Hi Aunty B,
I am a physiotherapist who bought a clinic last November. With the purchase I got an existing office manager, who has been there since it opened about four years ago.
I gave her extra duties, which included banking the cash on a weekly basis. Most people pay us electronically between HICAPS and EFTPOS, so we usually have only between $500 and $800 to be banked.
Well I started noticing in January that she was taking the money to be banked on a Tuesday but it wasn’t going into the account until Thursday. It is a cash deposit, so it goes in immediately. I also noticed that on Tuesday she is taking some of the cash home with her and bringing it back on Thursday, and that it starts out has small bills but comes back as all large bills, although the amount is the same.
It leads me to believe that she is putting the money into her own account for a couple of days for whatever reason, and then giving
it back. When I originally confronted her, she said she had just forgot to deposit it. I have not confronted her yet about what has happened over the past couple of weeks.
My situation is that I don’t want excuses, I just want to let her go. My trust in her is gone. However, she knows a large number of my clients and I am concerned that she will bad-mouth me to get them to not continue receiving care at my clinic.
How can I let her go and make her understand that 100% of the blame goes to her? She is a strong-willed motorbike-riding 42 year old female who is difficult to speak to if she is not getting her way. Please help!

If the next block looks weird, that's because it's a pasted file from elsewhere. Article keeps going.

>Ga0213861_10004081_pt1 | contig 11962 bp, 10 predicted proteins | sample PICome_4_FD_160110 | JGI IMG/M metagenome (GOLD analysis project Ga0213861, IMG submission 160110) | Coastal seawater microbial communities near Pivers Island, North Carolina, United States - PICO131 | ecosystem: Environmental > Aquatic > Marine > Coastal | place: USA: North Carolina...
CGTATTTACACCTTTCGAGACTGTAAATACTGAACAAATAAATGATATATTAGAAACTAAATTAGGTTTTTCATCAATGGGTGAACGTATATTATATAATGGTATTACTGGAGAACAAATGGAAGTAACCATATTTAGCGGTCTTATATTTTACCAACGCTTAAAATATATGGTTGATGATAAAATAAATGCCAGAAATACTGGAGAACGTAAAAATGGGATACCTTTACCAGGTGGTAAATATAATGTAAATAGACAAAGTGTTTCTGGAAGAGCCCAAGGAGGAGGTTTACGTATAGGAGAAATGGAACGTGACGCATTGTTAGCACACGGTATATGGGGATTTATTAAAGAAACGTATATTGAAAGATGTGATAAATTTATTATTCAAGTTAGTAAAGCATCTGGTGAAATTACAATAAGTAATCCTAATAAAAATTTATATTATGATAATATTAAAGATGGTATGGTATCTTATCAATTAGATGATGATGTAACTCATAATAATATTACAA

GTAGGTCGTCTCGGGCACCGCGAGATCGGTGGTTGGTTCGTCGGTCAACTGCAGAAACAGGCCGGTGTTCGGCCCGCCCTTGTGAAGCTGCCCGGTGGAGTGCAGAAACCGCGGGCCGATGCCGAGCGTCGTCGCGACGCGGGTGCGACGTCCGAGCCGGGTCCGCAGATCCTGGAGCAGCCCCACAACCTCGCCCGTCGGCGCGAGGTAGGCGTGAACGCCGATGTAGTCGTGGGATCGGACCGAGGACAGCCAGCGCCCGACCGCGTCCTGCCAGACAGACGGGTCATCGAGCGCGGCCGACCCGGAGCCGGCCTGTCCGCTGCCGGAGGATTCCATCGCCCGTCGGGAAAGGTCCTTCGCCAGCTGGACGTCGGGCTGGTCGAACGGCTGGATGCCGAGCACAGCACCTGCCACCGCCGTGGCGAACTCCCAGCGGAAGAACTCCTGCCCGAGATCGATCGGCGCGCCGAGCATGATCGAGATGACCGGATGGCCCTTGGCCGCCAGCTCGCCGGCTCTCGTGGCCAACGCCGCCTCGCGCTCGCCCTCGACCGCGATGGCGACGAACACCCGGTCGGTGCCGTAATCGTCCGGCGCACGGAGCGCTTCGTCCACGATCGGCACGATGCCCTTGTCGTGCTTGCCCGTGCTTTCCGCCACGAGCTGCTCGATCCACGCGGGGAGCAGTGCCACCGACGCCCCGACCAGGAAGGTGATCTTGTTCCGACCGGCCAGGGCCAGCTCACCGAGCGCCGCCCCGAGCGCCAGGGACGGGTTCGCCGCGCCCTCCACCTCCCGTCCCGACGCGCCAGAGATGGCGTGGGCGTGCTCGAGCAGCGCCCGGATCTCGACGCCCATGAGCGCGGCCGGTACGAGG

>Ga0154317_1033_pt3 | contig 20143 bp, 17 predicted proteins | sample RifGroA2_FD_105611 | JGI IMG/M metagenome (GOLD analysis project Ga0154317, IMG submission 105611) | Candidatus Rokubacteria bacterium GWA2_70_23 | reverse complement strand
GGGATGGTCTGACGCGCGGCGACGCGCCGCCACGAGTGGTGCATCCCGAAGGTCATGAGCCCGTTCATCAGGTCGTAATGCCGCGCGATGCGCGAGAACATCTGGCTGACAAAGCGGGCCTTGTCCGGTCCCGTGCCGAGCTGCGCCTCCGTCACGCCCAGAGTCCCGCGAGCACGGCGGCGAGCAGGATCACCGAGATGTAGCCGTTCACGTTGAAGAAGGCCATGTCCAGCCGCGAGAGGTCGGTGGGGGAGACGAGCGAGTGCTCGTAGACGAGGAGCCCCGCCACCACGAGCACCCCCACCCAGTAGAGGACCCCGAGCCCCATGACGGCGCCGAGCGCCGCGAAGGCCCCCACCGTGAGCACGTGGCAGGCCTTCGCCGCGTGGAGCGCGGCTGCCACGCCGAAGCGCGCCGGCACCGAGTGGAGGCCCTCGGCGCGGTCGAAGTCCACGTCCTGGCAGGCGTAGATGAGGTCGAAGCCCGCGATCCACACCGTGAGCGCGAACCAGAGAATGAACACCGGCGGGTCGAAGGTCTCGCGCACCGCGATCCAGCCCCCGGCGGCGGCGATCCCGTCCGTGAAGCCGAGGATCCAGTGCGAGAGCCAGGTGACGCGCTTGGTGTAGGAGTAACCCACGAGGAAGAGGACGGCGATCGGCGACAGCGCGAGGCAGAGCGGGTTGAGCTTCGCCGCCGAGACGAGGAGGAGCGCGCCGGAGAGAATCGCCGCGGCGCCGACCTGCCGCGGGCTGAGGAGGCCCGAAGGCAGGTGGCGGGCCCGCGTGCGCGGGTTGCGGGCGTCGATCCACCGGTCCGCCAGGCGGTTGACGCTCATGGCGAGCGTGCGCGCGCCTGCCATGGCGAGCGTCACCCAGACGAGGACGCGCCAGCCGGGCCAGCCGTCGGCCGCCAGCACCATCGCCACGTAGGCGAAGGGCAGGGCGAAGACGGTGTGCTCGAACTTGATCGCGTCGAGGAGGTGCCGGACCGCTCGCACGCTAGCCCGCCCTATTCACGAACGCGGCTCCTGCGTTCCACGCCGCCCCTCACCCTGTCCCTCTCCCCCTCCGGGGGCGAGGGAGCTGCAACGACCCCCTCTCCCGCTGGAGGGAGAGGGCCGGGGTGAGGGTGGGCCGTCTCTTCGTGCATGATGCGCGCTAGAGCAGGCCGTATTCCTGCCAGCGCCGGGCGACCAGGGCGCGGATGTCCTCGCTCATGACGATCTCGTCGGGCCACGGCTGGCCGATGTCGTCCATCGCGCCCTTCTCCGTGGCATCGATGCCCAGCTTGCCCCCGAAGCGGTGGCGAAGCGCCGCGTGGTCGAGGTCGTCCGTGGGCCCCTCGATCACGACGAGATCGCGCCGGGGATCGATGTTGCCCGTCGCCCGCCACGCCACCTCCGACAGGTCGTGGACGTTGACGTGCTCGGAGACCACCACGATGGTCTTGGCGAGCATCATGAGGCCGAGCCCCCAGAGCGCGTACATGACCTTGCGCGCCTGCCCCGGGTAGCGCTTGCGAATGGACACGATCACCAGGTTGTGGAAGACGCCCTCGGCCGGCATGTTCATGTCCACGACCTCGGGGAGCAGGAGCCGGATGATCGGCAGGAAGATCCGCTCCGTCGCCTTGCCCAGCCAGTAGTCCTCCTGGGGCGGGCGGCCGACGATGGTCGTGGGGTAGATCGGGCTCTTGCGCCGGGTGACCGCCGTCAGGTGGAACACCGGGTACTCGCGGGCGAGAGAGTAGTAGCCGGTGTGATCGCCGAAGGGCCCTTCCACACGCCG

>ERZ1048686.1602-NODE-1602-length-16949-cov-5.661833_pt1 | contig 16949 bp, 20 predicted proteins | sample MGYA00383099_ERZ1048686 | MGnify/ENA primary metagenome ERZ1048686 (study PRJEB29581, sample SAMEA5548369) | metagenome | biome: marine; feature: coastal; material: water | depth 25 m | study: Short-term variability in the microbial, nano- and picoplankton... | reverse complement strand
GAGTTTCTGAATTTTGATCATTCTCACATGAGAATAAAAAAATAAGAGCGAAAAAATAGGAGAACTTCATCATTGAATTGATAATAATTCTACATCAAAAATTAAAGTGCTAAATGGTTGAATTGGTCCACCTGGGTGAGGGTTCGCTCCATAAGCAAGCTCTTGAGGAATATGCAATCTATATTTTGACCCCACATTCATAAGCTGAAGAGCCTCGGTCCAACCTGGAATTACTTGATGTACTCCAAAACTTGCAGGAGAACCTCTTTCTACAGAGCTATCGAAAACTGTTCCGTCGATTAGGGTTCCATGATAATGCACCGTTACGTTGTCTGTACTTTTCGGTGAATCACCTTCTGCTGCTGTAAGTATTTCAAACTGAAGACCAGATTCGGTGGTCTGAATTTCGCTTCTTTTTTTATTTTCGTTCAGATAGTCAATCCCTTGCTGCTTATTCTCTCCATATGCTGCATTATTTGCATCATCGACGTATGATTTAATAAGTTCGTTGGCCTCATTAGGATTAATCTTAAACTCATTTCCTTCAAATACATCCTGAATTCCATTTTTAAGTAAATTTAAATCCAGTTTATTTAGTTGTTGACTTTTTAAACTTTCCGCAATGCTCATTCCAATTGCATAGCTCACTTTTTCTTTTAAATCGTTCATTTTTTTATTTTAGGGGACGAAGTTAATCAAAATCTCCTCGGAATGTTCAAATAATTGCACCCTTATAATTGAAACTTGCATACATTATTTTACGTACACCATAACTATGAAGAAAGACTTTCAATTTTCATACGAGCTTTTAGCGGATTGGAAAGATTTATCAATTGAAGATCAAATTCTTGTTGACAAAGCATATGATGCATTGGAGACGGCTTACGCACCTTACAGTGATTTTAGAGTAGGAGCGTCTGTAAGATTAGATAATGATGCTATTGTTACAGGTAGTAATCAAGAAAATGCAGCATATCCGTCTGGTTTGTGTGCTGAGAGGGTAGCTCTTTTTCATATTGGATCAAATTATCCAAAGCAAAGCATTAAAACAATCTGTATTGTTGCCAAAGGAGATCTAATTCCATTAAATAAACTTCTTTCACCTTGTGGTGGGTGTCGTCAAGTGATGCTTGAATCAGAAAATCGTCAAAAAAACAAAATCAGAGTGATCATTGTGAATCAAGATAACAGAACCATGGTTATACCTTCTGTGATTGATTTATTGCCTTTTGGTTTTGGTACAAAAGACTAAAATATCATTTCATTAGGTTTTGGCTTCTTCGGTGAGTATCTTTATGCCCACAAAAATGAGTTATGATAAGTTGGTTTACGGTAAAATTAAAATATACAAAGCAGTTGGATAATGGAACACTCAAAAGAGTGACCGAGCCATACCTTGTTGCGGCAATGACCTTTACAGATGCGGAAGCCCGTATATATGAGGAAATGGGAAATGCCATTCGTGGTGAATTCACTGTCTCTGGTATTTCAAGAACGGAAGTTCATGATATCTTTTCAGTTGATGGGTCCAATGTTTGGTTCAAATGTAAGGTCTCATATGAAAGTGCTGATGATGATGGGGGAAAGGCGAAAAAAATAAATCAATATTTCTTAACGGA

I don’t know whether to be kind or come around and give you a clip around the ears. (At least you’ll be in good hands if I put your back out.)
The reality is this is your business, you have not set the rules, and now you have a problem that is going to be uncomfortable for you to solve.
So you must take a bit of the blame, because when you asked your office manager to take over the banking you should have spelt out the policies and procedures.
This is what you should have said:
- Rule number 1 of my banking policy: The money goes straight in the bank on said day, at said hour, at said minute.
- Rule number 2 of my banking policy: If you decide to take my money and circulate it around town without my knowledge, which may or may not include money laundering through drug/gambling syndicates, then it’s time to get on your bike.
Here are your options:
- Take away all access to money and banking responsibilities and give her other tasks, or
- Terminate her employment.
As our legal adviser Peter Vitale points out, you probably have less than 100 employees, so an unfair dismissal claim is not a problem until after 1 July.
You can explain that she shouldn’t be taking business funds home and why that means you have lost trust in her.
If, as you say, she is difficult to speak to if she is not getting her way, chances are she will not understand and the meeting will be very difficult.
Prepare for that, but do what you have to do. As for your client base, you need to visit them individually to shore up relationships.
There is no silver bullet here – either she’s going to go peacefully or she’s not. But you have to take some action, because leaving your funds and the future of your employees, shareholders and other stakeholders in her hands is not satisfactory.
Your Aunty B.
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